It will seem strange to you that a soul could once be directed from the great Mother Lodge to a place without an actual formed I. For the same I, which basically has not yet become imbued with the egoistic ego, is also directed to the place where the reborn Adam is to be incarnated. For the same I that is basically withheld from the Jesus of Luke's Gospel is given to the body of John the Baptist, and these two things, what lives as a soul being in the Jesus of Luke's Gospel and what lives as an I in John the Baptist, stand in an inner relationship from the beginning. When the human germ develops in the maternal body, the I does unite with the other members of the human organisation in the third week, but it only gradually comes into effect in the last months before birth. Only then does the I become an inner, moving force. For in a normal case, where the I works in the usual way to make the human germ move, we have to do with an I that comes from earlier incarnations and makes the human germ move. But here, in John, we are dealing with an I that is connected with the soul essence of the Nathanian Jesus. Therefore, in the Gospel of Luke, the mother of Jesus must go to the mother of John the Baptist when she is in the sixth month of pregnancy, and what is otherwise stimulated in one's own personality by one's own I, is stimulated here by the other foetus. The child of Elizabeth begins to move when the woman who carries the child Jesus approaches him; for it is the I through which the child in the other mother is stimulated (Luke 1:39–44). So profound is the connection between the one who was to work for the confluence of the two spiritual currents and the one who was to proclaim it beforehand.“ (Lit.:GA 114, p. 106f)

„Elijah was to be one of the representatives of the Hebrew people of that which was initiated by Moses. But out of the people's own substance no men could be born who could be wholly interwoven with what the Law of Moses contained, which, after all, could only be received as a revelation from above. What we have characterised as necessary for the Indian time, also as the peculiar nature of the Bodhisattva, must therefore also occur in the Hebrew people and again and again. There had to be individualities who were not entirely absorbed in the human personality, who were with one part of their being in the earthly personality and with the other part in the spiritual world. Such a being was Elijah. In what we find on the physical plane as the personality of Elijah, the beingness of Elijah is only partially contained. The egoity of Elijah cannot penetrate completely into the physical body of Elijah. He must be called a personality "filled with the Spirit". And it would be impossible to produce such an appearance as Elijah's by the merely normal forces in the world, by which otherwise a human being is placed in the world [...]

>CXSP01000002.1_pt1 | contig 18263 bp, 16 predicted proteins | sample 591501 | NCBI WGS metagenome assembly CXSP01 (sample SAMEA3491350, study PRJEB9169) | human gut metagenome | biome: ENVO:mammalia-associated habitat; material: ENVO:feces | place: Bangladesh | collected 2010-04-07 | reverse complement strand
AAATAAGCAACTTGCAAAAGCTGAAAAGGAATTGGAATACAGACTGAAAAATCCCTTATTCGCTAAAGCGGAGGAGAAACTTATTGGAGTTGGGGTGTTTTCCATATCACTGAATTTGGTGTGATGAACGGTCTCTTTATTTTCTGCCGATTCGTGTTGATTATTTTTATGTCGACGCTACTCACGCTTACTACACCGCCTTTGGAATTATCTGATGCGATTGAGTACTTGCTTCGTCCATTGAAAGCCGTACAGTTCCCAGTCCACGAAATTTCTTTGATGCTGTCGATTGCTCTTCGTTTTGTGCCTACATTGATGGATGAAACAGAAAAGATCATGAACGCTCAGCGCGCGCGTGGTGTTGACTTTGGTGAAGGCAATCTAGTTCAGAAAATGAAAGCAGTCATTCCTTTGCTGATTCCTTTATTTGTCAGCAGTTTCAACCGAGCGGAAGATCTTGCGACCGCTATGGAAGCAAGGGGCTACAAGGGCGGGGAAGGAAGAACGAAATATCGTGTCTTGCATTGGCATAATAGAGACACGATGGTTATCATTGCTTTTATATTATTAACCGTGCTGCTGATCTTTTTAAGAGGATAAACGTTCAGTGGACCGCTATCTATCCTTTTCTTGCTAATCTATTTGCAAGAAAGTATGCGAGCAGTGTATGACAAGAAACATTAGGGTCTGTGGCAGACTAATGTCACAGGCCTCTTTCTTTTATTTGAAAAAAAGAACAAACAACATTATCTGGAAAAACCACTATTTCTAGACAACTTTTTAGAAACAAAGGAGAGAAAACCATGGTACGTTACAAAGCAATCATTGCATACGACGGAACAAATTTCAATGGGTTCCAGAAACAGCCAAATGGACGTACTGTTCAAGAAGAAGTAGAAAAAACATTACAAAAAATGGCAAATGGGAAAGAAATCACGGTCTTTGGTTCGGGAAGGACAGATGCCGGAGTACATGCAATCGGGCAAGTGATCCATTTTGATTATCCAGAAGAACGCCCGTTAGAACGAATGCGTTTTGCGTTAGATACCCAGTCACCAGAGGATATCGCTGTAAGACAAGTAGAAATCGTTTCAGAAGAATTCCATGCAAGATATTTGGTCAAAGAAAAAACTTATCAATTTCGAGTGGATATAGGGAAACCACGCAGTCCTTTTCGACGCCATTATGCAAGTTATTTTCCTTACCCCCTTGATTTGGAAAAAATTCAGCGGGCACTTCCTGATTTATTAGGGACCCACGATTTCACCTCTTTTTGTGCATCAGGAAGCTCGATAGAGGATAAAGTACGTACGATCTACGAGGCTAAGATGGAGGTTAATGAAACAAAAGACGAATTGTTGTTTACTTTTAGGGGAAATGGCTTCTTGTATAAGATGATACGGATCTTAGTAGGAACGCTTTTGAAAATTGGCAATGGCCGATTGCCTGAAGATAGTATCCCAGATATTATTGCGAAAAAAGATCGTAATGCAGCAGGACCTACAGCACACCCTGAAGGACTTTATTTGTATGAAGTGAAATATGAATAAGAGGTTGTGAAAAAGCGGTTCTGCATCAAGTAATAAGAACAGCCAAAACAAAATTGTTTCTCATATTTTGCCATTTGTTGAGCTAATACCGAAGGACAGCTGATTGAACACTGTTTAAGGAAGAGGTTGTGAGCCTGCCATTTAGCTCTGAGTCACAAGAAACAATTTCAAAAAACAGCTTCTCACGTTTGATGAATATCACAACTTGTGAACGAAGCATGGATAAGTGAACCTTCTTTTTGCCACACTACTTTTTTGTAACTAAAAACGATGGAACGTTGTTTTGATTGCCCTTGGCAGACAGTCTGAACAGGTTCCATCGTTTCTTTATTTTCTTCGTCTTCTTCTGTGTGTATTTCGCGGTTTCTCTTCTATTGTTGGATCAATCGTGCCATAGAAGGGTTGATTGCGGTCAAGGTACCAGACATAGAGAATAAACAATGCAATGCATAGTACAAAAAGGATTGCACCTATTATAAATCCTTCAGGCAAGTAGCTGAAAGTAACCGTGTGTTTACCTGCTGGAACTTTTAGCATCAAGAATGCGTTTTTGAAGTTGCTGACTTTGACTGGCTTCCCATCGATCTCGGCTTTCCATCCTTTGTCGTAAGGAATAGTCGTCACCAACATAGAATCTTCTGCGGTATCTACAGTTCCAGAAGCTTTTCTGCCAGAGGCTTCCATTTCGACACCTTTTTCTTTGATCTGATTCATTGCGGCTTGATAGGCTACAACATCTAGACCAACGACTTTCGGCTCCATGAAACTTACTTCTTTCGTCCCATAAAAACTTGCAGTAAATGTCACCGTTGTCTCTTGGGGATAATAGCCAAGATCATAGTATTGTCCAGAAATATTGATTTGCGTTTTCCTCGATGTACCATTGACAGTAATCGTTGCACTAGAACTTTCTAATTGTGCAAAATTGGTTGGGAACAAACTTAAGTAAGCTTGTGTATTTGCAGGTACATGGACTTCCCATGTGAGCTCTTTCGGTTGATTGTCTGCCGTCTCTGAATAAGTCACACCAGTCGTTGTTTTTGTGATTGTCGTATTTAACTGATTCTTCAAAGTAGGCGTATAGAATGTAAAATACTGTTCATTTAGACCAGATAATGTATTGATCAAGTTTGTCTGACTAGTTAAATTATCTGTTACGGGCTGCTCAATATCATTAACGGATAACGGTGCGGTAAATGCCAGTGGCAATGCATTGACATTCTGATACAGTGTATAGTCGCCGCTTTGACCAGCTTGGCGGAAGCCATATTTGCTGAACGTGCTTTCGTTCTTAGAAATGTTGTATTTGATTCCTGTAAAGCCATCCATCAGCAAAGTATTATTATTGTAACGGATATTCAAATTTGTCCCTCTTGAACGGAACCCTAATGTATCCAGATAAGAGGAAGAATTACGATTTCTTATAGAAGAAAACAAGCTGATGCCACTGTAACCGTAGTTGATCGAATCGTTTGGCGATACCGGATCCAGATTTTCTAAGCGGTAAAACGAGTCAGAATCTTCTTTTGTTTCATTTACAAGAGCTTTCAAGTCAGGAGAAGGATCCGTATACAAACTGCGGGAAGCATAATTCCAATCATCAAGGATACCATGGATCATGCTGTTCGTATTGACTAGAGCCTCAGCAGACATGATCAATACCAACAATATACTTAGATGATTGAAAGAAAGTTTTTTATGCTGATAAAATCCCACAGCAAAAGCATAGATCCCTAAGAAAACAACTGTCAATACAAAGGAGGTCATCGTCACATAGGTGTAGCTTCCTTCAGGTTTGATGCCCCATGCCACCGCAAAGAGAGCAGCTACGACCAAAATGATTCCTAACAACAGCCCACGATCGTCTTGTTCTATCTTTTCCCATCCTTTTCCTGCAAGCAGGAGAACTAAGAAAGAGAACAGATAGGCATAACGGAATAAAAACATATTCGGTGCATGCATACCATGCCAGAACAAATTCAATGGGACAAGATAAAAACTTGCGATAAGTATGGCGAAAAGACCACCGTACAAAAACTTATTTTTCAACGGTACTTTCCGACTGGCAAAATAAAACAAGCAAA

When this entity was reborn, it was to join itself to the body of the child born to Zechariah and Elizabeth. We know from the Gospel itself that we have to understand John the Baptist as the reborn Elijah (Matthew 17:10–13). But we are dealing here with an individuality which, from its earlier incarnations, was not accustomed to develop all that should come forth through the forces inherent in the normal course of life itself. In the normal course of life, while the human physical body is developing in the maternal body, the inner power of the I is stirring. What is inwardly connected with this, Elijah's individuality had not yet gone through in earlier times, it had not yet descended so far. The ego had not been set in motion by its own forces, as in normal circumstances, but from outside. That had to happen again now. More out of the spiritual world, closer already to the earth, is the I of this entity, which is now much more connected with the earth than the entities which formerly guided Elijah. The transition should now be made to the connection between the Buddha and Zarathustra currents. Everything was to be rejuvenated. Now that very entity had to act from outside which had so connected itself with the earth and its affairs as the Buddha, who was now connected in his Nirmanakaya with the Nathanian Jesus. This entity, which on the one hand was connected with the earth, but on the other hand was raptured again, because it only worked in the Nirmanakaya, which lived "beyond" the earth, because it ascended again, and now hovered over the head of the Nathanian Jesus, it now had to work in from outside and unfold the I-power of John the Baptist.